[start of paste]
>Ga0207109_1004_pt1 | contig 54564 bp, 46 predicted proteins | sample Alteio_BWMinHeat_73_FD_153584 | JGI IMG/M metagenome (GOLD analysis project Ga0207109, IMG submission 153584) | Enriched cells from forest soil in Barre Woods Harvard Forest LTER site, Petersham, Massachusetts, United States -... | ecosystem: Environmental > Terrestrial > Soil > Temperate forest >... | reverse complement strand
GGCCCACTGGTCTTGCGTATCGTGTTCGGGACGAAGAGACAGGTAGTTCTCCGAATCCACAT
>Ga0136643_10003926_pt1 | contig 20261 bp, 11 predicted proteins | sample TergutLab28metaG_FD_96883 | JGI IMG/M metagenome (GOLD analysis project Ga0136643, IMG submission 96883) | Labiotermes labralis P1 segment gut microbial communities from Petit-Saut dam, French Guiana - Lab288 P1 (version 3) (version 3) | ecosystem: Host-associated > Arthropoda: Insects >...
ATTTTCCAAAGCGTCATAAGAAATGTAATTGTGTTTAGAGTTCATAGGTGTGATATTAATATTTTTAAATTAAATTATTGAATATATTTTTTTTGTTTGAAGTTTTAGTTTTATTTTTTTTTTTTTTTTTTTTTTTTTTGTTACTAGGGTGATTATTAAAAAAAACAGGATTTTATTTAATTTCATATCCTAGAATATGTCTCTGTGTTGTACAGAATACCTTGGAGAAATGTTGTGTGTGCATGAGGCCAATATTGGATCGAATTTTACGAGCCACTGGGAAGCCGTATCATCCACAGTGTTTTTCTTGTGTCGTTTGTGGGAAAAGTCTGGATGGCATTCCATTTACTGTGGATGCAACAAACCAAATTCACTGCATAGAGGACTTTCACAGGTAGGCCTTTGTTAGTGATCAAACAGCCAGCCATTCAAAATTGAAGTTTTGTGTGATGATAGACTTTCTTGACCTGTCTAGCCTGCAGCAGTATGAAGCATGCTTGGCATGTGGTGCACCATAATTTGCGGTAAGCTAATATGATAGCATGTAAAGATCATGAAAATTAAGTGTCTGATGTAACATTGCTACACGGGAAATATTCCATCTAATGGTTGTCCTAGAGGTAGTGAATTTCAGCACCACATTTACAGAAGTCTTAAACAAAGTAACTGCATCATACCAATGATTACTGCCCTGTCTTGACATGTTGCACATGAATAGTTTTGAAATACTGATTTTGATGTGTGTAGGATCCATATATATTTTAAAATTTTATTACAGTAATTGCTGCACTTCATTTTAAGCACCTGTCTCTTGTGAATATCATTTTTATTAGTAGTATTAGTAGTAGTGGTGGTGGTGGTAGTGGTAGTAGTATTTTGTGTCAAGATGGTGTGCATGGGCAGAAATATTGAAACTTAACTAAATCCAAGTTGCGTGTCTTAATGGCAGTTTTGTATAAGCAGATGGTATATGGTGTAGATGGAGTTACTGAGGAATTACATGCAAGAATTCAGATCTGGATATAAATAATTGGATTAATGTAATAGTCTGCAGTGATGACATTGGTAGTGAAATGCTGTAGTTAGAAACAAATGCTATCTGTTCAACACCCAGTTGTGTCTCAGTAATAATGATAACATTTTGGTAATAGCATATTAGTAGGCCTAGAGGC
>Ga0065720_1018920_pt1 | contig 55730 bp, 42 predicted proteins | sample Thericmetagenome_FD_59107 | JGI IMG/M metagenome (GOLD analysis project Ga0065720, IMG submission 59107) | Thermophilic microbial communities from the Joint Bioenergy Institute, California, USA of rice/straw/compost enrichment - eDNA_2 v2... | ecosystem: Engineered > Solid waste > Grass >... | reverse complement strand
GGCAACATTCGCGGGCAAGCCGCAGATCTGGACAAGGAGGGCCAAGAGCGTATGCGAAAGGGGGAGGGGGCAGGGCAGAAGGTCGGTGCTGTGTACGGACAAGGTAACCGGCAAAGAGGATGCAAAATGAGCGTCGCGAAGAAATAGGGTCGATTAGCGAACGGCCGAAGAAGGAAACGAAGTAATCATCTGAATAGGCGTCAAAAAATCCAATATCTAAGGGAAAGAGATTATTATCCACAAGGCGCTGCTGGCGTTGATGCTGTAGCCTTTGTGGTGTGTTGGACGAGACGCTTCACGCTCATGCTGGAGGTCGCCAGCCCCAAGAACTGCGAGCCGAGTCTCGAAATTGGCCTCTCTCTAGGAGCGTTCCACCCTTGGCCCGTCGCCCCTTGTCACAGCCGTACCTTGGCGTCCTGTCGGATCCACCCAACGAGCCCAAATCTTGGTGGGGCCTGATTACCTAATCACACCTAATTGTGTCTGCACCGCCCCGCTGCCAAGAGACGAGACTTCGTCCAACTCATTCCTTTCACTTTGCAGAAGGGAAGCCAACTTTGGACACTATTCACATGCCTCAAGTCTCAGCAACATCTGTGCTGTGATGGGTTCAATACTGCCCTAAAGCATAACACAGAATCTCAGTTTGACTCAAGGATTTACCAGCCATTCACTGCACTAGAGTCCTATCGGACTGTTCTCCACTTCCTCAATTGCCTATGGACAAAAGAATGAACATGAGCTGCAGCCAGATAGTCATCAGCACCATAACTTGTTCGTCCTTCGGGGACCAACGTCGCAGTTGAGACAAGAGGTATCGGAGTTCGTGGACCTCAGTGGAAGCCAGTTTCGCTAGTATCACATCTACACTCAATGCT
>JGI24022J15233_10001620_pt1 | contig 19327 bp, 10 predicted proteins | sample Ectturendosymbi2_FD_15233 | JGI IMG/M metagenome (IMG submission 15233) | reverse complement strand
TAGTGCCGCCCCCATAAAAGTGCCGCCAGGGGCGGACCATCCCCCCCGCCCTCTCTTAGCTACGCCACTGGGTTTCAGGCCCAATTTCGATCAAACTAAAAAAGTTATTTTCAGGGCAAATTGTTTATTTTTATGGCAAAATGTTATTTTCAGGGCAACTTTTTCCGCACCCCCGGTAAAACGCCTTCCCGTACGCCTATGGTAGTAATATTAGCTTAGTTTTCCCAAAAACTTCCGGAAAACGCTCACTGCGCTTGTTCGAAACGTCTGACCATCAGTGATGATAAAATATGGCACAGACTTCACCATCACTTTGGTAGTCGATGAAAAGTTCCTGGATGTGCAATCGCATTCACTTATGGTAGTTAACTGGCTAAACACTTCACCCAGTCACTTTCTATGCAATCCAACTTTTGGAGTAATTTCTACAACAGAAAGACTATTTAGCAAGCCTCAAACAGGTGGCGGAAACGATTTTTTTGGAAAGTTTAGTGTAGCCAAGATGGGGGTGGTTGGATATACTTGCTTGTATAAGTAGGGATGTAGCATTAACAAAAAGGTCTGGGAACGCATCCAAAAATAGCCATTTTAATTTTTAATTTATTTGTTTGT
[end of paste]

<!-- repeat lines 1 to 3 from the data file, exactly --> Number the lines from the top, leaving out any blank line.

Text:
>Ga0207109_1004_pt1 | contig 54564 bp, 46 predicted proteins | sample Alteio_BWMinHeat_73_FD_153584 | JGI IMG/M metagenome (GOLD analysis project Ga0207109, IMG submission 153584) | Enriched cells from forest soil in Barre Woods Harvard Forest LTER site, Petersham, Massachusetts, United States -... | ecosystem: Environmental > Terrestrial > Soil > Temperate forest >... | reverse complement strand
GGCCCACTGGTCTTGCGTATCGTGTTCGGGACGAAGAGACAGGTAGTTCTCCGAATCCACAT
>Ga0136643_10003926_pt1 | contig 20261 bp, 11 predicted proteins | sample TergutLab28metaG_FD_96883 | JGI IMG/M metagenome (GOLD analysis project Ga0136643, IMG submission 96883) | Labiotermes labralis P1 segment gut microbial communities from Petit-Saut dam, French Guiana - Lab288 P1 (version 3) (version 3) | ecosystem: Host-associated > Arthropoda: Insects >...